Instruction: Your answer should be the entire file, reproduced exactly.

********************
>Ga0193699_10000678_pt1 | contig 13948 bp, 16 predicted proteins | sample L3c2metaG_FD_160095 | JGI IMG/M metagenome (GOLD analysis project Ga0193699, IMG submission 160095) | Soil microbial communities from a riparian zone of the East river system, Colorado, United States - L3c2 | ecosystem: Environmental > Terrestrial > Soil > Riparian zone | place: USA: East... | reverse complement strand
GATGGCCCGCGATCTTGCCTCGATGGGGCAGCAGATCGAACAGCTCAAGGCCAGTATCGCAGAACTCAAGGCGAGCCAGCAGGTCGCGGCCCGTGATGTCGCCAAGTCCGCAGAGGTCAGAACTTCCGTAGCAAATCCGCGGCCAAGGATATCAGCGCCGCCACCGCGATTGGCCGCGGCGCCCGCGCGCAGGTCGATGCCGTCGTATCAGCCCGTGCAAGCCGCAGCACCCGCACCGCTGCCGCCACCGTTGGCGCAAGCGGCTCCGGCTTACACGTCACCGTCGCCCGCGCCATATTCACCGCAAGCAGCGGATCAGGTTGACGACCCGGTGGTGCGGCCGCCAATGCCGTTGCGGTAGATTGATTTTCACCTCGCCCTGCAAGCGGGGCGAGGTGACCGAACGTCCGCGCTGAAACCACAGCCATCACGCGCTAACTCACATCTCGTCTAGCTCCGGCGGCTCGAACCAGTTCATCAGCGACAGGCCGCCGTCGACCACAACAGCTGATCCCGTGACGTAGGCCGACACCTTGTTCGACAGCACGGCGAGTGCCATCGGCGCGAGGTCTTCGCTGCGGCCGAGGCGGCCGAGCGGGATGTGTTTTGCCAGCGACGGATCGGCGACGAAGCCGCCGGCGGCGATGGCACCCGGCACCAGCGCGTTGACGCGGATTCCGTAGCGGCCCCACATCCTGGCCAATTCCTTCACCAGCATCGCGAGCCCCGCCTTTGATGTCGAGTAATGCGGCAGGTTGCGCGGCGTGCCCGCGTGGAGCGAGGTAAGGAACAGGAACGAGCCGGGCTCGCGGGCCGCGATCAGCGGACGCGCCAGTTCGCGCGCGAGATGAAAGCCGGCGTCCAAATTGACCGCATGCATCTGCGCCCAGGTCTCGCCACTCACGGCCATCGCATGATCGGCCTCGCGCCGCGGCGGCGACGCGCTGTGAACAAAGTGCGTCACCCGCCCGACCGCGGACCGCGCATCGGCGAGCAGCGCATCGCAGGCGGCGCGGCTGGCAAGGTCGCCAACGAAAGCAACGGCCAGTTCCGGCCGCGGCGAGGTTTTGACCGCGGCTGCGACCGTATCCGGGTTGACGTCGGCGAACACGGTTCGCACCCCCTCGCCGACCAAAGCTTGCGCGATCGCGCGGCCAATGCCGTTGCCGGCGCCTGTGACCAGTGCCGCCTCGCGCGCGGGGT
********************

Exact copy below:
>Ga0193699_10000678_pt1 | contig 13948 bp, 16 predicted proteins | sample L3c2metaG_FD_160095 | JGI IMG/M metagenome (GOLD analysis project Ga0193699, IMG submission 160095) | Soil microbial communities from a riparian zone of the East river system, Colorado, United States - L3c2 | ecosystem: Environmental > Terrestrial > Soil > Riparian zone | place: USA: East... | reverse complement strand
GATGGCCCGCGATCTTGCCTCGATGGGGCAGCAGATCGAACAGCTCAAGGCCAGTATCGCAGAACTCAAGGCGAGCCAGCAGGTCGCGGCCCGTGATGTCGCCAAGTCCGCAGAGGTCAGAACTTCCGTAGCAAATCCGCGGCCAAGGATATCAGCGCCGCCACCGCGATTGGCCGCGGCGCCCGCGCGCAGGTCGATGCCGTCGTATCAGCCCGTGCAAGCCGCAGCACCCGCACCGCTGCCGCCACCGTTGGCGCAAGCGGCTCCGGCTTACACGTCACCGTCGCCCGCGCCATATTCACCGCAAGCAGCGGATCAGGTTGACGACCCGGTGGTGCGGCCGCCAATGCCGTTGCGGTAGATTGATTTTCACCTCGCCCTGCAAGCGGGGCGAGGTGACCGAACGTCCGCGCTGAAACCACAGCCATCACGCGCTAACTCACATCTCGTCTAGCTCCGGCGGCTCGAACCAGTTCATCAGCGACAGGCCGCCGTCGACCACAACAGCTGATCCCGTGACGTAGGCCGACACCTTGTTCGACAGCACGGCGAGTGCCATCGGCGCGAGGTCTTCGCTGCGGCCGAGGCGGCCGAGCGGGATGTGTTTTGCCAGCGACGGATCGGCGACGAAGCCGCCGGCGGCGATGGCACCCGGCACCAGCGCGTTGACGCGGATTCCGTAGCGGCCCCACATCCTGGCCAATTCCTTCACCAGCATCGCGAGCCCCGCCTTTGATGTCGAGTAATGCGGCAGGTTGCGCGGCGTGCCCGCGTGGAGCGAGGTAAGGAACAGGAACGAGCCGGGCTCGCGGGCCGCGATCAGCGGACGCGCCAGTTCGCGCGCGAGATGAAAGCCGGCGTCCAAATTGACCGCATGCATCTGCGCCCAGGTCTCGCCACTCACGGCCATCGCATGATCGGCCTCGCGCCGCGGCGGCGACGCGCTGTGAACAAAGTGCGTCACCCGCCCGACCGCGGACCGCGCATCGGCGAGCAGCGCATCGCAGGCGGCGCGGCTGGCAAGGTCGCCAACGAAAGCAACGGCCAGTTCCGGCCGCGGCGAGGTTTTGACCGCGGCTGCGACCGTATCCGGGTTGACGTCGGCGAACACGGTTCGCACCCCCTCGCCGACCAAAGCTTGCGCGATCGCGCGGCCAATGCCGTTGCCGGCGCCTGTGACCAGTGCCGCCTCGCGCGCGGGGT